Environmental Engineering Reference
In-Depth Information
frozen french fries
curd cheese
brown bread
conventional farming
organic farming
vegetables, tinned
vegetables, frozen
potatoes, fresh
vegetables, fresh
0 2 4 6 8 0 2 4 6 8 0 2 4
kg greenhouse gas emissions per kg food product
Figure 3.10 Greenhouse gas emissions converted into carbon dioxide equivalents for
the production of different foodstuffs. Data: (Fritsche and Eberle, 2007).
other greenhouse gases such as methane and nitrous oxide and converts these values
into carbon dioxide equivalents according to how harmful they are to the environ-
ment. Beef, butter and cheese do not come out favourably. Ruminant cows release
large amounts of methane that have a high greenhouse effect. Subsequent freezing
of the meat also adds to the energy toll, so that people who prefer frozen meat to
fresh meat increase greenhouse gas emissions by another 10 to 30%.
The amount of processing that food requires also has a considerable effect on the
climate. For example, fresh potatoes hardly tip the scales of greenhouse gas emis-
sion. However, the energy-intensive further processing required to make frozen
French fries increases the greenhouse gas emissions contained per kilogram of food
almost 30 times.
As women normally eat less than men and older people eat less than young people,
clear differences exist from person to person. Going on a permanent diet is certainly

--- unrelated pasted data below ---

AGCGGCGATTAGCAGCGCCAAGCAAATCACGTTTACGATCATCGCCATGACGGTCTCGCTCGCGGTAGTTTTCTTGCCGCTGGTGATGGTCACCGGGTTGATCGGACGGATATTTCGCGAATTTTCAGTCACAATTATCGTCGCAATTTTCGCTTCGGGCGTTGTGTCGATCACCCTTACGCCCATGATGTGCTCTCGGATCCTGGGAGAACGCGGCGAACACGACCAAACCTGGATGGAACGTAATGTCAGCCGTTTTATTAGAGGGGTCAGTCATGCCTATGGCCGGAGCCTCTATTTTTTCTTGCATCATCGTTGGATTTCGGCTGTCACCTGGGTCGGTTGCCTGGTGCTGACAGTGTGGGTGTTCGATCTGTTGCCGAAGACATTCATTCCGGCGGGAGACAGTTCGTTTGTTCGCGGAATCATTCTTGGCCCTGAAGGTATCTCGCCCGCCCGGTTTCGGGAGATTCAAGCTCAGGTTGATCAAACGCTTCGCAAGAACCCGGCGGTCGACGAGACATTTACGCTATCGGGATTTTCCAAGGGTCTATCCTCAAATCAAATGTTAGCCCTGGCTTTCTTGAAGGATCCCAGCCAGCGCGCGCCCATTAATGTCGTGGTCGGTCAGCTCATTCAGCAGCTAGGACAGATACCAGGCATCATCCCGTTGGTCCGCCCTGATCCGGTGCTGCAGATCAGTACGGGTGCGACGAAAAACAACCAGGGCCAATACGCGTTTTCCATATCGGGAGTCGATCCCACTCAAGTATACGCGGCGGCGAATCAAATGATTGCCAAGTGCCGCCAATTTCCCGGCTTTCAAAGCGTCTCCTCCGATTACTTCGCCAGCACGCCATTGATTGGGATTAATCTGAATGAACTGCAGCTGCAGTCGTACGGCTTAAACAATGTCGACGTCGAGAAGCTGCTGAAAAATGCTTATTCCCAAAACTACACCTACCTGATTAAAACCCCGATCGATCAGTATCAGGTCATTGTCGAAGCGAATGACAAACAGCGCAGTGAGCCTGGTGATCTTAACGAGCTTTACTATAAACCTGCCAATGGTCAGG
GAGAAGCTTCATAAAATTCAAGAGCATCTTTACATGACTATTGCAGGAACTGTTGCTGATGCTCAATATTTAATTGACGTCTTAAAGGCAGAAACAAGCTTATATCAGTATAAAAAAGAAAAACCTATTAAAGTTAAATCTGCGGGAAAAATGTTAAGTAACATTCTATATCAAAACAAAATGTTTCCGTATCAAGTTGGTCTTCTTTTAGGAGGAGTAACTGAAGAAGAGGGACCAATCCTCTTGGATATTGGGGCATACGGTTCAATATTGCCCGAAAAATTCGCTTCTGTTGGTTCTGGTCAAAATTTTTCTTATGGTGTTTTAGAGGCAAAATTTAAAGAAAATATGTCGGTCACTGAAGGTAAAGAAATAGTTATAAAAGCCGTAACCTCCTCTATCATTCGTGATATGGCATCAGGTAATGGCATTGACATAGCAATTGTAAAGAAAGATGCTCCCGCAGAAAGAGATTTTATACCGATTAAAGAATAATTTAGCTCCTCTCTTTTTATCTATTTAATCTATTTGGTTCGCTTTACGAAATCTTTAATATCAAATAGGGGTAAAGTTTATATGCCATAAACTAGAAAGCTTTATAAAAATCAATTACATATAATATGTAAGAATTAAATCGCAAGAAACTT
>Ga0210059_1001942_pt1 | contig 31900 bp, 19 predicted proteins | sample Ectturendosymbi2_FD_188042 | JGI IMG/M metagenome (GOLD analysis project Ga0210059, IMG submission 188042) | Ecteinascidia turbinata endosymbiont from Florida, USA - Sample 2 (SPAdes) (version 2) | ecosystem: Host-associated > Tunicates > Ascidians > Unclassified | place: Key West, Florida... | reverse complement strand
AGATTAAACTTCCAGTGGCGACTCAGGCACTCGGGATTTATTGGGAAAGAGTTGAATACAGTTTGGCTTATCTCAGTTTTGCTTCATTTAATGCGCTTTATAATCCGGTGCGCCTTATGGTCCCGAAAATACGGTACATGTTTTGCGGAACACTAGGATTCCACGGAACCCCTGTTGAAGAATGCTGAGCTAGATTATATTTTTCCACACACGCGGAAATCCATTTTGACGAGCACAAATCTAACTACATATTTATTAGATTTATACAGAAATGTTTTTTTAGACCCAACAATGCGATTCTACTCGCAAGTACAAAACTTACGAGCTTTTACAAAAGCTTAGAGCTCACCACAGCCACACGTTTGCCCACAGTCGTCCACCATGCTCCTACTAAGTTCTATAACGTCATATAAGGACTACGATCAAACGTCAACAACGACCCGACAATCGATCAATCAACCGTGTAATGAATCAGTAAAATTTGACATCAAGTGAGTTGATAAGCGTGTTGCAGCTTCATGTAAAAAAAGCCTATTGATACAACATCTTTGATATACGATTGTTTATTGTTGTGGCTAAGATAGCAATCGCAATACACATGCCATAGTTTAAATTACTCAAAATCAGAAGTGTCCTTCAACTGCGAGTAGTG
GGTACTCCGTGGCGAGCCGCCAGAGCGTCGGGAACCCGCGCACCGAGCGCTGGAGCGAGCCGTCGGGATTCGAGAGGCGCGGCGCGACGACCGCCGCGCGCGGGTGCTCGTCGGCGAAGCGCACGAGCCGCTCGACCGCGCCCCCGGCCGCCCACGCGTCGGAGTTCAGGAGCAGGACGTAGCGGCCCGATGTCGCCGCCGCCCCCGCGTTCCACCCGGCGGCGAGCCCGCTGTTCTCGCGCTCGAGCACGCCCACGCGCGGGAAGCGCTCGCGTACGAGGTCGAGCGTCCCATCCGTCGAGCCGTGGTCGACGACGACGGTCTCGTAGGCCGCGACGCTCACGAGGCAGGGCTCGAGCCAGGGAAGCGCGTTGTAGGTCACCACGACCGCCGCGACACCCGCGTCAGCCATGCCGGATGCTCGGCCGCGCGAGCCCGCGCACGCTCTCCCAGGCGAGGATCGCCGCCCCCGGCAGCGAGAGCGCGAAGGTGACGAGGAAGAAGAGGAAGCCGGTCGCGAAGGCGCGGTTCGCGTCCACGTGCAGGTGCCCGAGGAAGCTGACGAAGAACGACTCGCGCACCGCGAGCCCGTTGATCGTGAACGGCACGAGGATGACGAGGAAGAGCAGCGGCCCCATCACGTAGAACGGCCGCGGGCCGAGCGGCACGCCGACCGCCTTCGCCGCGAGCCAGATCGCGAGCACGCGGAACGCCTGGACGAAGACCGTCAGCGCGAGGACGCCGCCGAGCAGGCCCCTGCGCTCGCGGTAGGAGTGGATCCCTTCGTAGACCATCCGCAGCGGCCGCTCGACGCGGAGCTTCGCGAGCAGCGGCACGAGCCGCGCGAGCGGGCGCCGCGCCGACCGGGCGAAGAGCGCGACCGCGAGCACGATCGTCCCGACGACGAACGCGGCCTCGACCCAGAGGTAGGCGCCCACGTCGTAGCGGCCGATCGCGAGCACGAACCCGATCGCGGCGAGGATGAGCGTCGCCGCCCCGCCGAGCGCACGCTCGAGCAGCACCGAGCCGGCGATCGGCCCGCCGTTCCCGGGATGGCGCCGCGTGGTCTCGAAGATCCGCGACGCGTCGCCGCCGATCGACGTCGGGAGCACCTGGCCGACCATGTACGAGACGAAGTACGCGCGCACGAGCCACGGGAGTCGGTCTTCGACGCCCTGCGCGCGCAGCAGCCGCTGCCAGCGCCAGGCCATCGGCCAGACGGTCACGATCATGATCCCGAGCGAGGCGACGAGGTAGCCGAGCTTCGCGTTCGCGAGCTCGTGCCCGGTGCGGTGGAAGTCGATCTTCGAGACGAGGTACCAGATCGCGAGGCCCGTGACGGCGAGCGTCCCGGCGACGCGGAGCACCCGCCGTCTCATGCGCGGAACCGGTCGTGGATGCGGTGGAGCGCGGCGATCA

not the right approach to reducing carbon dioxide emissions. However, people who
buy seasonal products from local organic farms, reduce their consumption of meat
and largely avoid tinned and frozen foods can signifi cantly reduce emissions resulting
from food intake. Reductions of up to 30% can easily be achieved this way. However,
those who need a large number of calories because they do a lot of physical work or
sport, and then obtain these calories mainly from frozen products and fast foods,
could fi nd they double their greenhouse gas emissions just from what they eat.
Personal consumption is responsible for around 2 to 3 tons of carbon dioxide. This
is mostly from the production, storage and transport of all products that do not fall
under the category of food supply. Included in this group are clothing, furniture,
machines and equipment, paper products, cars and housing.
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